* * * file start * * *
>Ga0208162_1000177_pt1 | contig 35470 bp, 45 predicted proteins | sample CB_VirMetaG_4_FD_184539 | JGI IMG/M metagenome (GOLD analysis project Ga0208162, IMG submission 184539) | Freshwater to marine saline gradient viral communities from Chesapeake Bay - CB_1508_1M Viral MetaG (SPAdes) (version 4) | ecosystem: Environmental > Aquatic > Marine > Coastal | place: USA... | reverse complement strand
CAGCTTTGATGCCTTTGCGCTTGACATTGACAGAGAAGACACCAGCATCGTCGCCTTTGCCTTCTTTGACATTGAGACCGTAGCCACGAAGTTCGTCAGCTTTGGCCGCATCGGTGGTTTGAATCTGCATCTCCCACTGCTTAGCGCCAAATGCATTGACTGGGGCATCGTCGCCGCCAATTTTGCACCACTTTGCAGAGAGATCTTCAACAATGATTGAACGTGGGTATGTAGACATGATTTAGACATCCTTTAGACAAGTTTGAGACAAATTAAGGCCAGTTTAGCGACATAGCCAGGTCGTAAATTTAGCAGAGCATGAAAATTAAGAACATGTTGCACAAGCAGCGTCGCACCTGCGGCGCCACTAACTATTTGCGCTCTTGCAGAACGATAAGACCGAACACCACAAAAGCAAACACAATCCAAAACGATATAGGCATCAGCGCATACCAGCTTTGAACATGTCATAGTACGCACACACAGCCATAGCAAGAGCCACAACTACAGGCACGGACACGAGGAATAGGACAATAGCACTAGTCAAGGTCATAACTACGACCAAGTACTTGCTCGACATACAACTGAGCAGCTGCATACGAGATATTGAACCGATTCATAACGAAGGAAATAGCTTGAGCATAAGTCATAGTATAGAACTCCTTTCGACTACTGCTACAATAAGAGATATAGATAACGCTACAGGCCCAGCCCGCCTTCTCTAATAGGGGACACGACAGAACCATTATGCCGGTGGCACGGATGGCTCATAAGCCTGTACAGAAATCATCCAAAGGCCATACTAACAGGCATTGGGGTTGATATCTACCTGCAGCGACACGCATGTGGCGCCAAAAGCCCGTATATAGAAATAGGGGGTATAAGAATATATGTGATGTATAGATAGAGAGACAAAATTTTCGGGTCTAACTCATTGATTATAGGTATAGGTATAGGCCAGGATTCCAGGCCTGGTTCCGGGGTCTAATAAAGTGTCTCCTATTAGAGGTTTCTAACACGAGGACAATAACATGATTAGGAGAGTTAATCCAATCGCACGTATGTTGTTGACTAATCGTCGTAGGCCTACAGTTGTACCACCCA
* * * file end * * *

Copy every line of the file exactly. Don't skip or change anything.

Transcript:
>Ga0208162_1000177_pt1 | contig 35470 bp, 45 predicted proteins | sample CB_VirMetaG_4_FD_184539 | JGI IMG/M metagenome (GOLD analysis project Ga0208162, IMG submission 184539) | Freshwater to marine saline gradient viral communities from Chesapeake Bay - CB_1508_1M Viral MetaG (SPAdes) (version 4) | ecosystem: Environmental > Aquatic > Marine > Coastal | place: USA... | reverse complement strand
CAGCTTTGATGCCTTTGCGCTTGACATTGACAGAGAAGACACCAGCATCGTCGCCTTTGCCTTCTTTGACATTGAGACCGTAGCCACGAAGTTCGTCAGCTTTGGCCGCATCGGTGGTTTGAATCTGCATCTCCCACTGCTTAGCGCCAAATGCATTGACTGGGGCATCGTCGCCGCCAATTTTGCACCACTTTGCAGAGAGATCTTCAACAATGATTGAACGTGGGTATGTAGACATGATTTAGACATCCTTTAGACAAGTTTGAGACAAATTAAGGCCAGTTTAGCGACATAGCCAGGTCGTAAATTTAGCAGAGCATGAAAATTAAGAACATGTTGCACAAGCAGCGTCGCACCTGCGGCGCCACTAACTATTTGCGCTCTTGCAGAACGATAAGACCGAACACCACAAAAGCAAACACAATCCAAAACGATATAGGCATCAGCGCATACCAGCTTTGAACATGTCATAGTACGCACACACAGCCATAGCAAGAGCCACAACTACAGGCACGGACACGAGGAATAGGACAATAGCACTAGTCAAGGTCATAACTACGACCAAGTACTTGCTCGACATACAACTGAGCAGCTGCATACGAGATATTGAACCGATTCATAACGAAGGAAATAGCTTGAGCATAAGTCATAGTATAGAACTCCTTTCGACTACTGCTACAATAAGAGATATAGATAACGCTACAGGCCCAGCCCGCCTTCTCTAATAGGGGACACGACAGAACCATTATGCCGGTGGCACGGATGGCTCATAAGCCTGTACAGAAATCATCCAAAGGCCATACTAACAGGCATTGGGGTTGATATCTACCTGCAGCGACACGCATGTGGCGCCAAAAGCCCGTATATAGAAATAGGGGGTATAAGAATATATGTGATGTATAGATAGAGAGACAAAATTTTCGGGTCTAACTCATTGATTATAGGTATAGGTATAGGCCAGGATTCCAGGCCTGGTTCCGGGGTCTAATAAAGTGTCTCCTATTAGAGGTTTCTAACACGAGGACAATAACATGATTAGGAGAGTTAATCCAATCGCACGTATGTTGTTGACTAATCGTCGTAGGCCTACAGTTGTACCACCCA